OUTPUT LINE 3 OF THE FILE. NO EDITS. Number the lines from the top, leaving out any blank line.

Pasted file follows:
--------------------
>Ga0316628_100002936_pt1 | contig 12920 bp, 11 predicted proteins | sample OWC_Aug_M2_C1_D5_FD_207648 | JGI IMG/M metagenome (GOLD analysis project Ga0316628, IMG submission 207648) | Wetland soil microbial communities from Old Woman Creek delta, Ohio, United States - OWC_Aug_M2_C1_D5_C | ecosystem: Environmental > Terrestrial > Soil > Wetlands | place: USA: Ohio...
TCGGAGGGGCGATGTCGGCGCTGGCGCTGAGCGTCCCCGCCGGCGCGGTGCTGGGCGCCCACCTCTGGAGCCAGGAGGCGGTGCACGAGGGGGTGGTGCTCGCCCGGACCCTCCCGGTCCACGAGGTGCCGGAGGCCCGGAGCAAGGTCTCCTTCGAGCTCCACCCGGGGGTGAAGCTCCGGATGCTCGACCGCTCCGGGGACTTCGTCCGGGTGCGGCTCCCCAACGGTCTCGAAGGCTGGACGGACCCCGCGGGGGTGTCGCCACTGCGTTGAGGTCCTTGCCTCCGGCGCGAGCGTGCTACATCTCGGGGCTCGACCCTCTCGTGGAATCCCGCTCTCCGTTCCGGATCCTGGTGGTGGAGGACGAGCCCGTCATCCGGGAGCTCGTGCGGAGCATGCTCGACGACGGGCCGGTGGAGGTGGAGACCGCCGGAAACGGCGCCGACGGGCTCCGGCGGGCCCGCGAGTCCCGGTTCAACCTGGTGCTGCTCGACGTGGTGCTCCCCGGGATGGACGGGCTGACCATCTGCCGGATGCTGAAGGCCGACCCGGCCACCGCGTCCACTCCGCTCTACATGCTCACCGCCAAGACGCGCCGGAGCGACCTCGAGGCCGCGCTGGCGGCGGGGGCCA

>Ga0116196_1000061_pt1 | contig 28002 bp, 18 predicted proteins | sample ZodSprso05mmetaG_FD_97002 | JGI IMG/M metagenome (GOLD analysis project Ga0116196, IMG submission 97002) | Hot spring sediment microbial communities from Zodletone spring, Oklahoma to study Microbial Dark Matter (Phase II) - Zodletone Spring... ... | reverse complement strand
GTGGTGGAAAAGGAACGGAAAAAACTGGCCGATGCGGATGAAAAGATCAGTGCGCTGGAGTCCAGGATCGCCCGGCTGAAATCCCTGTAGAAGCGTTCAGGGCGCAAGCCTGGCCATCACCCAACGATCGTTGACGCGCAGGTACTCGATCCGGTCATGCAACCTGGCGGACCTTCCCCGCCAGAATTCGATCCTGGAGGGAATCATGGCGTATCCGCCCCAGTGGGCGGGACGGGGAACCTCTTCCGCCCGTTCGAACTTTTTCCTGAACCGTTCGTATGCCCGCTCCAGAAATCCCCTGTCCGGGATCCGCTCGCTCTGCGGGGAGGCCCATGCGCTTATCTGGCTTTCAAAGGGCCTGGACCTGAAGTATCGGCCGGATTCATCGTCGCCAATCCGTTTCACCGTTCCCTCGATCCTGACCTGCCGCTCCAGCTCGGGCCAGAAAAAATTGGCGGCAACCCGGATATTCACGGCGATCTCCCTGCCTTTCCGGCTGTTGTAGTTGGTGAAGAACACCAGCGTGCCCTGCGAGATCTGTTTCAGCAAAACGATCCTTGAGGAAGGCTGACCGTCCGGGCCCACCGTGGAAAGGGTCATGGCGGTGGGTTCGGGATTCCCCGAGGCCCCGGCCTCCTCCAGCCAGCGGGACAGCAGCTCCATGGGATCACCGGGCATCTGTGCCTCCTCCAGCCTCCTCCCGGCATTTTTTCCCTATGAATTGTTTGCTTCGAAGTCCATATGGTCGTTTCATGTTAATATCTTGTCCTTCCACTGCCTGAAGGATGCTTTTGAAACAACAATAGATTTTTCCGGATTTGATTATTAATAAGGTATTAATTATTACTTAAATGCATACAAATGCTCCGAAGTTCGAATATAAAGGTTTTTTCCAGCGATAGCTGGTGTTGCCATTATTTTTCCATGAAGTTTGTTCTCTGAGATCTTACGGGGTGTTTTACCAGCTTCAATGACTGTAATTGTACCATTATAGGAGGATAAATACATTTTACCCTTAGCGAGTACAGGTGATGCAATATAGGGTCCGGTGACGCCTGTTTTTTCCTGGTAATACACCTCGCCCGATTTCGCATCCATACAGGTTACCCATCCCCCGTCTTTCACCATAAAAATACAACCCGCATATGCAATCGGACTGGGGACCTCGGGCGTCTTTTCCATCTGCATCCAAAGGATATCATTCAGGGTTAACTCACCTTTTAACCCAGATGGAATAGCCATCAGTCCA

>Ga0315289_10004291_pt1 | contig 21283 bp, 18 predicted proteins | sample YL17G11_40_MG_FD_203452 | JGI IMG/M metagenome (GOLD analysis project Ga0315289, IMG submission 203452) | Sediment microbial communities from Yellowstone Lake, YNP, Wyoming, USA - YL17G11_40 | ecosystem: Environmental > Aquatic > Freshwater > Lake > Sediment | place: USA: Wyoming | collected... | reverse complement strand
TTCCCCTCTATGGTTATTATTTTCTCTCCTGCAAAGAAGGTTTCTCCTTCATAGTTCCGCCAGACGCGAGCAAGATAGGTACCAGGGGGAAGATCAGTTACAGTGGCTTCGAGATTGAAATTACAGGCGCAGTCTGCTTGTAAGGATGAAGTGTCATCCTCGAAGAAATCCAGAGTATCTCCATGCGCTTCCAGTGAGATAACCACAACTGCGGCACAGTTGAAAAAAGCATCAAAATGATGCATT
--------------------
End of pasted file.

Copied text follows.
>Ga0116196_1000061_pt1 | contig 28002 bp, 18 predicted proteins | sample ZodSprso05mmetaG_FD_97002 | JGI IMG/M metagenome (GOLD analysis project Ga0116196, IMG submission 97002) | Hot spring sediment microbial communities from Zodletone spring, Oklahoma to study Microbial Dark Matter (Phase II) - Zodletone Spring... ... | reverse complement strand